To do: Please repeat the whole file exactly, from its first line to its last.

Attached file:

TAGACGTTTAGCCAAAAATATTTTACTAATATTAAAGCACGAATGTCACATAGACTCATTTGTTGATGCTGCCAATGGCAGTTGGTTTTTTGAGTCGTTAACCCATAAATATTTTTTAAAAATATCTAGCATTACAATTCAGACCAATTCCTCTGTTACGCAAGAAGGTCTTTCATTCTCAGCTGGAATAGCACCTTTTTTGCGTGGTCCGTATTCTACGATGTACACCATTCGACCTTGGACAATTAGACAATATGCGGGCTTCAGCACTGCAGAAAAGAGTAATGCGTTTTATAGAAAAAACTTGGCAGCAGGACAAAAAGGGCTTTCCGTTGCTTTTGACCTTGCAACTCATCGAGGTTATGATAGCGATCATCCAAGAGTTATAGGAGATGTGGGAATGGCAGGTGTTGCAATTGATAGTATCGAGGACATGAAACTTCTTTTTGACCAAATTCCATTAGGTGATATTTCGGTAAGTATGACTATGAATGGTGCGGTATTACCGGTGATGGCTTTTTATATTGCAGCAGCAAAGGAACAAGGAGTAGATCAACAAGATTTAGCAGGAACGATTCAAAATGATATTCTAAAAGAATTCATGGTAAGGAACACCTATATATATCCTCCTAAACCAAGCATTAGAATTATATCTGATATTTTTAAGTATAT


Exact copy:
TAGACGTTTAGCCAAAAATATTTTACTAATATTAAAGCACGAATGTCACATAGACTCATTTGTTGATGCTGCCAATGGCAGTTGGTTTTTTGAGTCGTTAACCCATAAATATTTTTTAAAAATATCTAGCATTACAATTCAGACCAATTCCTCTGTTACGCAAGAAGGTCTTTCATTCTCAGCTGGAATAGCACCTTTTTTGCGTGGTCCGTATTCTACGATGTACACCATTCGACCTTGGACAATTAGACAATATGCGGGCTTCAGCACTGCAGAAAAGAGTAATGCGTTTTATAGAAAAAACTTGGCAGCAGGACAAAAAGGGCTTTCCGTTGCTTTTGACCTTGCAACTCATCGAGGTTATGATAGCGATCATCCAAGAGTTATAGGAGATGTGGGAATGGCAGGTGTTGCAATTGATAGTATCGAGGACATGAAACTTCTTTTTGACCAAATTCCATTAGGTGATATTTCGGTAAGTATGACTATGAATGGTGCGGTATTACCGGTGATGGCTTTTTATATTGCAGCAGCAAAGGAACAAGGAGTAGATCAACAAGATTTAGCAGGAACGATTCAAAATGATATTCTAAAAGAATTCATGGTAAGGAACACCTATATATATCCTCCTAAACCAAGCATTAGAATTATATCTGATATTTTTAAGTATAT